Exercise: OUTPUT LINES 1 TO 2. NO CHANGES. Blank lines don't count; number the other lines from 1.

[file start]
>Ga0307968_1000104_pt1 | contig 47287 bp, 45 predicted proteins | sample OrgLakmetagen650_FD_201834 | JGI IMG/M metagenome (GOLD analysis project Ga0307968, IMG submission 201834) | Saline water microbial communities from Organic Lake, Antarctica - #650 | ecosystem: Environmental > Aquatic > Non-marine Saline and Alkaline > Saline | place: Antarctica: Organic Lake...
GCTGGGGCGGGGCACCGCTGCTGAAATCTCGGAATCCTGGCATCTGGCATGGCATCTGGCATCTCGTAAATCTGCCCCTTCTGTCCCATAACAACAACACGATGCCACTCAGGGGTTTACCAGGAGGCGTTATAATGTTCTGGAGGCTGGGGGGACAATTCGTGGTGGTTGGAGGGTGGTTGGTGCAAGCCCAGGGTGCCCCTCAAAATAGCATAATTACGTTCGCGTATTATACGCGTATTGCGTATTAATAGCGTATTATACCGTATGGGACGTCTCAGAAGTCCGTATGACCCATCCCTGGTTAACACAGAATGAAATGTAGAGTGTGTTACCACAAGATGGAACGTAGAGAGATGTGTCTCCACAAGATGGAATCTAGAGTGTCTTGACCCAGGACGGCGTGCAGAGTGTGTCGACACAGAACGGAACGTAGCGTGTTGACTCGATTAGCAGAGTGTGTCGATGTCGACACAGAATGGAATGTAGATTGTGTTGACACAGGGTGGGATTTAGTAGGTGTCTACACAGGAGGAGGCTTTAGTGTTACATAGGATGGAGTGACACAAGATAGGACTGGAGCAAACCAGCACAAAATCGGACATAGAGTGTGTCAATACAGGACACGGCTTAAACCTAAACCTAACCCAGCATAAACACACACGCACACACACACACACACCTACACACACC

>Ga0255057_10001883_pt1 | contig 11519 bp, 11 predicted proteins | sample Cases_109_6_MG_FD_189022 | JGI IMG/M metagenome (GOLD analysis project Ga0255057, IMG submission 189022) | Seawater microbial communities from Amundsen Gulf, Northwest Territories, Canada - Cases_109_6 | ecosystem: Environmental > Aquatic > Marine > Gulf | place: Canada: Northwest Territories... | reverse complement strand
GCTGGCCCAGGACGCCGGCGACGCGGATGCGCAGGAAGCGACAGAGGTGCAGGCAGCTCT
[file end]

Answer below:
>Ga0307968_1000104_pt1 | contig 47287 bp, 45 predicted proteins | sample OrgLakmetagen650_FD_201834 | JGI IMG/M metagenome (GOLD analysis project Ga0307968, IMG submission 201834) | Saline water microbial communities from Organic Lake, Antarctica - #650 | ecosystem: Environmental > Aquatic > Non-marine Saline and Alkaline > Saline | place: Antarctica: Organic Lake...
GCTGGGGCGGGGCACCGCTGCTGAAATCTCGGAATCCTGGCATCTGGCATGGCATCTGGCATCTCGTAAATCTGCCCCTTCTGTCCCATAACAACAACACGATGCCACTCAGGGGTTTACCAGGAGGCGTTATAATGTTCTGGAGGCTGGGGGGACAATTCGTGGTGGTTGGAGGGTGGTTGGTGCAAGCCCAGGGTGCCCCTCAAAATAGCATAATTACGTTCGCGTATTATACGCGTATTGCGTATTAATAGCGTATTATACCGTATGGGACGTCTCAGAAGTCCGTATGACCCATCCCTGGTTAACACAGAATGAAATGTAGAGTGTGTTACCACAAGATGGAACGTAGAGAGATGTGTCTCCACAAGATGGAATCTAGAGTGTCTTGACCCAGGACGGCGTGCAGAGTGTGTCGACACAGAACGGAACGTAGCGTGTTGACTCGATTAGCAGAGTGTGTCGATGTCGACACAGAATGGAATGTAGATTGTGTTGACACAGGGTGGGATTTAGTAGGTGTCTACACAGGAGGAGGCTTTAGTGTTACATAGGATGGAGTGACACAAGATAGGACTGGAGCAAACCAGCACAAAATCGGACATAGAGTGTGTCAATACAGGACACGGCTTAAACCTAAACCTAACCCAGCATAAACACACACGCACACACACACACACACCTACACACACC